Indian media: Mumbai metro starts

The first line of Mumbai's new metro service covers about eight miles The first line of Mumbai's new metro service covers about eight miles

Papers say the start of a long-awaited Metro rail service is likely to provide "much-needed relief" to thousands of "harried commuters" in India's financial capital, Mumbai.

The chief minister of the western state of Maharashtra, Prithviraj Chavan, on Sunday inaugurated the first line of the service that will run between Versova and Ghatkopar stations.

The service will give relief to "harried commuters in a city that is bursting at the seams", says The Pioneer.

Mr Chavan said the introduction of metro services would revolutionise the commuting of Mumbai residents.

Mumbai already has an "overburdened" suburban railway that carries over 700,000 passengers every day.

The Metro system is likely to ease the congestion on the suburban railway system in the bustling metropolis, says The Economic Times.

"With this service, the journey on the 11.4 km (8 miles) Versova- Andheri-Ghatkopar stretch will reduce to 20 minutes which otherwise takes around 90 minutes at present by road transport," the paper adds.

Moving on to international relations, papers see Chinese foreign minister Wang Yi's Delhi visit as Beijing's bid to reach out to Indian Prime Minister Narendra Modi.

Hindustan Times front-page

"The international community is closely following developments in India and the Chinese and Indian dreams have a lot of commonalities," Mr Wang said after meeting his Indian counterpart Sushma Swaraj on Sunday.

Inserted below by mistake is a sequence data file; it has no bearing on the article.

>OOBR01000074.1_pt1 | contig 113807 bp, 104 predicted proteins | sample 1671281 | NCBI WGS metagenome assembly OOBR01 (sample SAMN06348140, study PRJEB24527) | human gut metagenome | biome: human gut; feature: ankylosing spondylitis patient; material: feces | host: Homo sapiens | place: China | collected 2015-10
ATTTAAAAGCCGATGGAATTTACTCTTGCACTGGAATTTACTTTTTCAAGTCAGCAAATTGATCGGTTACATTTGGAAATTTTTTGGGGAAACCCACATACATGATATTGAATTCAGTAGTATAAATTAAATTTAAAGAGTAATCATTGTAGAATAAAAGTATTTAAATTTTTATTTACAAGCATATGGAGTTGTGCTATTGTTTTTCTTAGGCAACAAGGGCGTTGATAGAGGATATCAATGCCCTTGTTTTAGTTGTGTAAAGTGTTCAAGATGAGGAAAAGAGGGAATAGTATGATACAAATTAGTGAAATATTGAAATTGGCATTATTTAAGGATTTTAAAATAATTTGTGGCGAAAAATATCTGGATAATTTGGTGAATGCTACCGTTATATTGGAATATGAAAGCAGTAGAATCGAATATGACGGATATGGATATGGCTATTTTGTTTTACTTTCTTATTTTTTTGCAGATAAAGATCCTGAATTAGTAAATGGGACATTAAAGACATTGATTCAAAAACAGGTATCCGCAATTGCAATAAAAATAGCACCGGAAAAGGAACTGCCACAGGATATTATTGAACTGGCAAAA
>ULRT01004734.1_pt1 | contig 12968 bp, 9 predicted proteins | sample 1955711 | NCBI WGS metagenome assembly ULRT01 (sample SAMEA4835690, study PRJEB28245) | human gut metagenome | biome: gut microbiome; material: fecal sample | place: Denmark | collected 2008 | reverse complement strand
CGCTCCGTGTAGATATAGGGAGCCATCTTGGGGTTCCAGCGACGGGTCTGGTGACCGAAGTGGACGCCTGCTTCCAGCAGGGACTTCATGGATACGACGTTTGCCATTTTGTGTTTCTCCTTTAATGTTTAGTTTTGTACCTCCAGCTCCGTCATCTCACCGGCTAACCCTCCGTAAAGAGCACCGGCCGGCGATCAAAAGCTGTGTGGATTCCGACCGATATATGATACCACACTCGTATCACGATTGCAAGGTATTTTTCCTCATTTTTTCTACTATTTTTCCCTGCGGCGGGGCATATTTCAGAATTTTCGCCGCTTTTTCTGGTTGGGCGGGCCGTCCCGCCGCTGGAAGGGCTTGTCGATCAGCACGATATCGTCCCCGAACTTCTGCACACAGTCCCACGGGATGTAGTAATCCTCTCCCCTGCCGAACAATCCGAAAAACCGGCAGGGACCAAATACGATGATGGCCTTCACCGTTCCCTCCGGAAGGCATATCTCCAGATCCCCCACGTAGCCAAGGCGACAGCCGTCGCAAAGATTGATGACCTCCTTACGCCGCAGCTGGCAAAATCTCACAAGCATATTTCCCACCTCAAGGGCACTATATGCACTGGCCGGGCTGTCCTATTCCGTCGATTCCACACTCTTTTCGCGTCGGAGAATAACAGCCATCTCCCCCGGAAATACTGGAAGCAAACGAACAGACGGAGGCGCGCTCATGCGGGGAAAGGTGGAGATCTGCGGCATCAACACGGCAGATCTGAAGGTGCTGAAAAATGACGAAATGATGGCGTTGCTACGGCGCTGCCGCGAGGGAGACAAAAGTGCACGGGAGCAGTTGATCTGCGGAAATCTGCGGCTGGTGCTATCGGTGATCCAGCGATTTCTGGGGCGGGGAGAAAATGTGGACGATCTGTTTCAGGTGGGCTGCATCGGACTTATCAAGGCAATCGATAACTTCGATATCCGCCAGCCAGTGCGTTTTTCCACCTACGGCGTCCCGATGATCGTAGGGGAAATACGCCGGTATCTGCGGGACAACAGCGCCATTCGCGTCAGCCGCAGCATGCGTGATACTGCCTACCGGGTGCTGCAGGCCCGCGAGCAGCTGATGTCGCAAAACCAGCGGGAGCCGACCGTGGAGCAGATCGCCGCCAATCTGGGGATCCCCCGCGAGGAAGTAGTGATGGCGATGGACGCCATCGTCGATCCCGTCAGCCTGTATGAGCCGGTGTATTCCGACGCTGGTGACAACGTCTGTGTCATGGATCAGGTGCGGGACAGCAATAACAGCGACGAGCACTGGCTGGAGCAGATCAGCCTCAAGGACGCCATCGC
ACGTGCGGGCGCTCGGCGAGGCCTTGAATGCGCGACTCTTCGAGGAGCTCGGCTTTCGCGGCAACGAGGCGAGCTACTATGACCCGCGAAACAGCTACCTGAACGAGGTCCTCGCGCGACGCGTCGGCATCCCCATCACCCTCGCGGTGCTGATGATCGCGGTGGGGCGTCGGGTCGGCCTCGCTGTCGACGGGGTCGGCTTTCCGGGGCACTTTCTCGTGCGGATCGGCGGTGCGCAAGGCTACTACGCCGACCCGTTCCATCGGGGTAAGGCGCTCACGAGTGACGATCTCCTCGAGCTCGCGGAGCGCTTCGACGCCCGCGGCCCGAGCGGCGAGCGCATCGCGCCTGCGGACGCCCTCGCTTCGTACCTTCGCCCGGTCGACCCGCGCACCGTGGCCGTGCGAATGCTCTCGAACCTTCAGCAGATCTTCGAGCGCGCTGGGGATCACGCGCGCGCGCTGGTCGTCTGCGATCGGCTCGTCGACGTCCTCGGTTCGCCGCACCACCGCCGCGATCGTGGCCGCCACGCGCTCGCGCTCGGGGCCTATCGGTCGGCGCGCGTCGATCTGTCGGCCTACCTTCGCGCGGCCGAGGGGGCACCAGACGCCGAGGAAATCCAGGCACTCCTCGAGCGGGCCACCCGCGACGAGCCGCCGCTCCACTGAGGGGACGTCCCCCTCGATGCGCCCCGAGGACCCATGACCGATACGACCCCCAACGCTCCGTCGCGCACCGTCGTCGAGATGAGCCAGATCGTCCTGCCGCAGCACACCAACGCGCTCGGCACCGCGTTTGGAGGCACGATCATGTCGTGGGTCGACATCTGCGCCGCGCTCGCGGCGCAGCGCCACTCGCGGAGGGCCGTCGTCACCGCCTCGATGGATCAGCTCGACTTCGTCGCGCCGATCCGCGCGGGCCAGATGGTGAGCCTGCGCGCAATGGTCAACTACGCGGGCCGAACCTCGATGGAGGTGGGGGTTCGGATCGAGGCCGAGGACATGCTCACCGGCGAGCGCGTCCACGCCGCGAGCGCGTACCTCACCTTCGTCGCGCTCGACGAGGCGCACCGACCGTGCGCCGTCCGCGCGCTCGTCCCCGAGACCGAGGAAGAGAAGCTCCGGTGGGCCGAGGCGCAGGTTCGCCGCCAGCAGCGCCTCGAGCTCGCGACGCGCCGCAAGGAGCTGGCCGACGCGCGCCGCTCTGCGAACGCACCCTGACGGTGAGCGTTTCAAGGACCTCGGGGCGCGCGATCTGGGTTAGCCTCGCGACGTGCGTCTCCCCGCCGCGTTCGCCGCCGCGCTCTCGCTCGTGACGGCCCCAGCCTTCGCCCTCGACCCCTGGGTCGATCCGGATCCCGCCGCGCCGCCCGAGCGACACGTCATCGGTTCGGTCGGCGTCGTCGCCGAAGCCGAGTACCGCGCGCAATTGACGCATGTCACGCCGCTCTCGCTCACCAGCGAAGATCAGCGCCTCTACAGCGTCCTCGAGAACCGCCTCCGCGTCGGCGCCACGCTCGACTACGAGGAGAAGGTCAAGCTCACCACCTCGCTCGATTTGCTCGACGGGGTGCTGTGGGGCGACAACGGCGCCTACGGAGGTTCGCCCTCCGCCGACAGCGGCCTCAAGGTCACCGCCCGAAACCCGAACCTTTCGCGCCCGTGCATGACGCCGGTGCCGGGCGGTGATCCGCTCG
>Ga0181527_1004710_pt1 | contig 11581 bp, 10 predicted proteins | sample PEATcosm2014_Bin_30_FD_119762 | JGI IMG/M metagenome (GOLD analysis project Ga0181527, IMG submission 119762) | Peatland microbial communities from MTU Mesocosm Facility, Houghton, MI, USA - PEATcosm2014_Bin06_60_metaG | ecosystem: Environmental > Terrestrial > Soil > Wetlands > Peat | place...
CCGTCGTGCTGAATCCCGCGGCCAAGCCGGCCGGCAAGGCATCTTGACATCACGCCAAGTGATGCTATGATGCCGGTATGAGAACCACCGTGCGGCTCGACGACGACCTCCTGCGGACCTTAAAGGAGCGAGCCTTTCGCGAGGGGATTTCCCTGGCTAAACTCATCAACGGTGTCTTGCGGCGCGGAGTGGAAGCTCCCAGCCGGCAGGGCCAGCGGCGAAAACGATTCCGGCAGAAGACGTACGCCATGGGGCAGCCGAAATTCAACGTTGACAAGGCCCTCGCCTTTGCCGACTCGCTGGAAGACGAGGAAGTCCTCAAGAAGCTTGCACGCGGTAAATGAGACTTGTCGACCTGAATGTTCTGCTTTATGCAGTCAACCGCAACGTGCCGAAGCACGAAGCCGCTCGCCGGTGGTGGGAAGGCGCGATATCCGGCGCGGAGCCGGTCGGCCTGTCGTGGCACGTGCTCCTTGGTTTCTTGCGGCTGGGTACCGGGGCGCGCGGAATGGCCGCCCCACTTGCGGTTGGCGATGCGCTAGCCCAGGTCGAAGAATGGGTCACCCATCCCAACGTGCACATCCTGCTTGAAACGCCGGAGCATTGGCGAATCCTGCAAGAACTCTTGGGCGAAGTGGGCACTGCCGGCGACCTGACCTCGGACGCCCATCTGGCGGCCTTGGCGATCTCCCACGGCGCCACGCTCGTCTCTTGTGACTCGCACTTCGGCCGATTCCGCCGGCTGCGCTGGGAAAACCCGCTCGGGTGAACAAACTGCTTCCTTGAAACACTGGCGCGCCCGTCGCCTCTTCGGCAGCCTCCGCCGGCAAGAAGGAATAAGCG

Most papers and experts feel China sees "big business opportunities" in India because of Mr Modi's focus on infrastructure development and bilateral trade.

"The governments of India and China on Sunday discussed ways to increase bilateral trade beyond the current $65bn a year by exploiting 'untapped opportunities', including India setting up special industrial parks for Chinese firms," says a report in the Business Standard.

Heat wave

Elsewhere, papers say severe power outages have made it difficult for people to deal with rising temperatures in northern states of India.

"Heat wave conditions continued to sweep across north India on Sunday with the mercury hovering over the 45 degrees Celsius mark in most places, even as the weather department dispelled any hope of immediate relief," reports the Mint website.

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Many cities are facing regular power cuts that sometime last for for 10-12 hours.

"Adding to the soaring temperature were frequent power cuts and water shortage in several cities," writes the Daily Bhaskar website.

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